As the New York Daily News reported recently, GM Sandy Alderson has the task of trying to control the rotation for longer than their current projected arbitration years.
The idea of a contract extension is that a team offers guaranteed money through a players’ arbitration years in exchange for the first few years of the players’ free agency. Usually the player gets less money than he ideally would get on the open market, but more than he would in arbitration. They are assured that money whether he suffers a long-term injury or his level of play drops off. For a team built around pitching and these young arms in particular (and a team whose farm system is light on top pitching prospects) these decisions are going to be an increasingly important part of shaping the franchise’s future over the next few years.
Alderson said he would not rule out talking to a pitcher’s agent about an extension during the 2017 season, but indicated it was not something he was contemplating before the Mets get to Port St. Lucie.
“I am not going to say we would do or we are not going to do it,” Alderson said of looking to lock up one of their talented young arms long term during the season, “but heading into spring training, it’s not likely going to happen.”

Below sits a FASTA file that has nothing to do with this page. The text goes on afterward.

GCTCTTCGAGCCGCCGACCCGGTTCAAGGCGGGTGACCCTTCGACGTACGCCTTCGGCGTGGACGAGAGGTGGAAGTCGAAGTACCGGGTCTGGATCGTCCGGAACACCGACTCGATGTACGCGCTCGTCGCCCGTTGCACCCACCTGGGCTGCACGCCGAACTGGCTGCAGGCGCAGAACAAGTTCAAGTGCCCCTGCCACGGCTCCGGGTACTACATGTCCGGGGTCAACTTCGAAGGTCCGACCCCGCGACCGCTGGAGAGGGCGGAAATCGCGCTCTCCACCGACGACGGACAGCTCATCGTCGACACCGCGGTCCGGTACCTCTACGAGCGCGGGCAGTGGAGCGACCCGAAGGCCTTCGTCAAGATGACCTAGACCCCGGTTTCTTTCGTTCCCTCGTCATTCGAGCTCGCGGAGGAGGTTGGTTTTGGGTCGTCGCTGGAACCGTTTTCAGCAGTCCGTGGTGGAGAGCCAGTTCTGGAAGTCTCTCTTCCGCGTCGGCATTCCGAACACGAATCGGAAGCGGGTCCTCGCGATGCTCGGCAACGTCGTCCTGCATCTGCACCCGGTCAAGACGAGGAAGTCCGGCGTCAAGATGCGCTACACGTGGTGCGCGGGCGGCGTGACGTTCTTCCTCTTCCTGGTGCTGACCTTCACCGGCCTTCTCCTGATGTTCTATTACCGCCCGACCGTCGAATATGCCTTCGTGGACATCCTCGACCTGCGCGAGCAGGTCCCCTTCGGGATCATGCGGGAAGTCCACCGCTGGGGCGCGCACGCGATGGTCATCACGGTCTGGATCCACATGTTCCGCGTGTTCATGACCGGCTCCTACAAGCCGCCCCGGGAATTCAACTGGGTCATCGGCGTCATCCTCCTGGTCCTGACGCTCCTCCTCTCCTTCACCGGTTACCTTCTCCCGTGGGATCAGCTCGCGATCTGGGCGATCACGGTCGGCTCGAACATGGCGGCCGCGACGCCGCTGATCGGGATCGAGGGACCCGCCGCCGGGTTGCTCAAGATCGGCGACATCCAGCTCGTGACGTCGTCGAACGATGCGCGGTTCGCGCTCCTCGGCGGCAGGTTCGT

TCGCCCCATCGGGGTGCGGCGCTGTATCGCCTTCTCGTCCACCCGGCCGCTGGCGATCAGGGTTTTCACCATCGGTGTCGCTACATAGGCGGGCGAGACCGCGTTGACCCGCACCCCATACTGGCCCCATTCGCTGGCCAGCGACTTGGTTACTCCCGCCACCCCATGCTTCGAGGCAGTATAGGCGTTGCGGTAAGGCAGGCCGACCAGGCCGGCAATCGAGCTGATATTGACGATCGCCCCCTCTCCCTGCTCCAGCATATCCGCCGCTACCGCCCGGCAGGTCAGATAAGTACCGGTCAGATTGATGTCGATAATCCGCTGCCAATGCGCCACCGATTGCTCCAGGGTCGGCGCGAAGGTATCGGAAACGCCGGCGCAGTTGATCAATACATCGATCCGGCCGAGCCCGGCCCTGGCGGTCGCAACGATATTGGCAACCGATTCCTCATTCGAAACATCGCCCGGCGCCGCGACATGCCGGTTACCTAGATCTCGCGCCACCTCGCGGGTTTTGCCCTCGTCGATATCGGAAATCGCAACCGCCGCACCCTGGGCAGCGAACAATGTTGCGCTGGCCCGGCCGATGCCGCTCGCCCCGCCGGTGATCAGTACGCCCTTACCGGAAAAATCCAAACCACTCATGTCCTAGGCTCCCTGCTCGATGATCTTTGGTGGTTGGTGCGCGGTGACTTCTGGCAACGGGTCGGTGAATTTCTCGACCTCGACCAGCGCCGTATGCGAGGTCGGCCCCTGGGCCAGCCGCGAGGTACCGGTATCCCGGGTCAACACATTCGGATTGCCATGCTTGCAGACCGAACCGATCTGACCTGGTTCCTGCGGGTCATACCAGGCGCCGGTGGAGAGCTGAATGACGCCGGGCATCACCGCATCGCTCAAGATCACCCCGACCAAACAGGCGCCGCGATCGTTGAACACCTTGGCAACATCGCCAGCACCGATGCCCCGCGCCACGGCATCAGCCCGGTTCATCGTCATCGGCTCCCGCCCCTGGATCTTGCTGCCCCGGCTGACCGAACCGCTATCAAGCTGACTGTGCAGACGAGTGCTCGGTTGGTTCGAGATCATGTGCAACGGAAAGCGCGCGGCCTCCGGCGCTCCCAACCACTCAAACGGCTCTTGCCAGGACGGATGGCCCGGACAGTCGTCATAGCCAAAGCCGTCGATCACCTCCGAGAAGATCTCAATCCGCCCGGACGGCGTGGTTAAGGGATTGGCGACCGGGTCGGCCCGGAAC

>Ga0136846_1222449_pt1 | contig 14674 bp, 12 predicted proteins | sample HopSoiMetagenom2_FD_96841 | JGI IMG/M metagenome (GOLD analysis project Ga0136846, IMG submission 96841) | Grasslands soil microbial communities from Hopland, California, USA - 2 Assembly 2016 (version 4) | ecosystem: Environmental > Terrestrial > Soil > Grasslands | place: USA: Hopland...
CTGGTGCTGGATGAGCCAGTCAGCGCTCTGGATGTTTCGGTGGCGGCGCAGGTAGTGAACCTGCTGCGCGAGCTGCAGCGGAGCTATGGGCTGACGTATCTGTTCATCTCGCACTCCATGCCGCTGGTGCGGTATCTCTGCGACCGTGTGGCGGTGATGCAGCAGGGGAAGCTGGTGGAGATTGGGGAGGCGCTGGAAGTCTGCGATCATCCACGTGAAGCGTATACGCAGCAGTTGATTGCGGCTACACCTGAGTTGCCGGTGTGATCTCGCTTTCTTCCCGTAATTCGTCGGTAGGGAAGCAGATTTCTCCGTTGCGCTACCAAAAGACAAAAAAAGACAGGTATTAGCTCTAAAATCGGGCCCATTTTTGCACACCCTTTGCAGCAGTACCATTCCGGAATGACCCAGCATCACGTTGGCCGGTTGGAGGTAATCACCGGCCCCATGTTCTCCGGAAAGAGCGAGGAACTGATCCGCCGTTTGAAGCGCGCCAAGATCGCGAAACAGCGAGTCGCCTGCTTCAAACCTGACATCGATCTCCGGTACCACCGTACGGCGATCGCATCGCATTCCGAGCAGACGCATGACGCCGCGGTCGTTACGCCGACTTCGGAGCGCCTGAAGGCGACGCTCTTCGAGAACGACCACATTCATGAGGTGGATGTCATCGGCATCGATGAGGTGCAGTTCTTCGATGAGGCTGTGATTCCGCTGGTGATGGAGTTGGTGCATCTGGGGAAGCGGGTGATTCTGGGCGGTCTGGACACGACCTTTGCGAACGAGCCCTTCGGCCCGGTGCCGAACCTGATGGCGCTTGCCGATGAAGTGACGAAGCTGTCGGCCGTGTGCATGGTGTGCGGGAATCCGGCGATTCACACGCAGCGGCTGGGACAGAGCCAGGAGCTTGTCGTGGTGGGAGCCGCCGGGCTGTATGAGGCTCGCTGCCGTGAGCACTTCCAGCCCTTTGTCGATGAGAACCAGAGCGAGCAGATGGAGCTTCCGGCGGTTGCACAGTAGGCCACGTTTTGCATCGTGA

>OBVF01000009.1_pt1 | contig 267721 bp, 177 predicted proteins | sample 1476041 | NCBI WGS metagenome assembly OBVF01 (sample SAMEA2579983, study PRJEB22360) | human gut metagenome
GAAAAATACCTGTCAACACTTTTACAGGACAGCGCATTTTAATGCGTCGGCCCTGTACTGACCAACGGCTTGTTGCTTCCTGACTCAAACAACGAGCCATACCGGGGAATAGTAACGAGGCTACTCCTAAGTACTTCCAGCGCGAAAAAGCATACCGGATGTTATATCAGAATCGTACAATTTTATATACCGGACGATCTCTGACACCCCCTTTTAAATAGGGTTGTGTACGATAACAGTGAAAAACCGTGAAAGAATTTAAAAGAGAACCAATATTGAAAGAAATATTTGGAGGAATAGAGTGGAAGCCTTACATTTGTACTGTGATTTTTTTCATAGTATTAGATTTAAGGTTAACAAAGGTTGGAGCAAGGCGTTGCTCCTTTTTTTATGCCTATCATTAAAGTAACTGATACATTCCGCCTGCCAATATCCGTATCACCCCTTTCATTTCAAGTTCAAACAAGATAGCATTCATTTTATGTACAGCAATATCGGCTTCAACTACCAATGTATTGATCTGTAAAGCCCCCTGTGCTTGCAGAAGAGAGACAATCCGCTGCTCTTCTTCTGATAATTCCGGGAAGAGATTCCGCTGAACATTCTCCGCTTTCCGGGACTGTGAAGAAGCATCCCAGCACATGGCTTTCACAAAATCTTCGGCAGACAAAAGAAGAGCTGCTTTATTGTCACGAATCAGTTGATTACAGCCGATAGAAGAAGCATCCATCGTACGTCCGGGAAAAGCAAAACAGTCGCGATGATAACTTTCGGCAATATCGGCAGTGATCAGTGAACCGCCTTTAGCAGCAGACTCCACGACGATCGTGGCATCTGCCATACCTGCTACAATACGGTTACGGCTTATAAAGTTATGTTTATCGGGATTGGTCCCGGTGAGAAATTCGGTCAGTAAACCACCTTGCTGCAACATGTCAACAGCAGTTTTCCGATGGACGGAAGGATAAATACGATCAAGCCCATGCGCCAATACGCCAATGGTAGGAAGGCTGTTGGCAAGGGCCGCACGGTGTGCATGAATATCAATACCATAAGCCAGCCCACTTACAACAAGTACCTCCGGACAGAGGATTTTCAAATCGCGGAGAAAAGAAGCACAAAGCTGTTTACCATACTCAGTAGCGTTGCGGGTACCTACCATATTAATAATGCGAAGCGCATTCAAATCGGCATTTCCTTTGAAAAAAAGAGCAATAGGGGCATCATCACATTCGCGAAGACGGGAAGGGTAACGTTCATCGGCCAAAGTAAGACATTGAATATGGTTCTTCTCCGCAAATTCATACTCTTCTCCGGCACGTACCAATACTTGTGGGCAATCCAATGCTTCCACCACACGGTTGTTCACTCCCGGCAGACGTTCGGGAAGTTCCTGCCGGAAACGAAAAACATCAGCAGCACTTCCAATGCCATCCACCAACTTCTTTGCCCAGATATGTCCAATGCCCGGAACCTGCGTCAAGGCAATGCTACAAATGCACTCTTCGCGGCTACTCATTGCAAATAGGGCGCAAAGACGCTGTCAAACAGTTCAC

Matt Harvey will be the first of the Mets’ young arms who will test the team’s future plans. He is in his second year of arbitration eligibility and under the Mets’ control for just two more seasons. This is really the last winter the Mets could expect any possible value in an extension. After an All-Star season in 2013, he missed 2014 after Tommy John surgery. He pitched 218 innings, a record for a pitcher in his first season back from the elbow surgery, going 13-8 with a 2.71 ERA in 2015. He struggled most of the 2016 season with command and was shut down in early July after surgery to address the circulation issues associated with Thoracic Outlet Syndrome.
Jacob deGrom, who was given an extra year of arbitration through the Super-2 designation this winter, would be the ideal candidate for the Mets to discuss an extension with this winter.
DeGrom had a disappointing 2016, going 7-6 with a 3.04 ERA, after a Rookie of the Year season in 2014 and a stellar 14-8 (2.54 ERA) season in 2015. He had Tommy John early in his minor league career and was shut down early in 2016 to have surgery to move the ulnar nerve in his elbow.
Harvey said earlier this month that the surgery had relieved the issues of numbness in his fingers and he is seeing results as he works through his offseason throwing program. DeGrom was still waiting to begin his throwing program earlier this month when he spoke to reporters. Older than Harvey, deGrom will be 32 when he finally reaches free agency and could be more open to the idea of an extension.
So the Mets have a wealth of starting pitchers for the next two seasons. However, the Mets are still running a tight team budget. As much as the talent of the franchise rests with starting pitching, the field position lacks key superstars. Re-signing Yoenis Cespedes was a mandatory cost to hold the fans' off-season attention. But with David Wright's continuing health issues, and no natural center fielder on the roster, the Mets do have glaring holes in their line up.
It is doubtful that the Mets will trade any of their starters to close the line up gaps with hitters. The Mets need to have depth at starter because its power arms are prone to injury.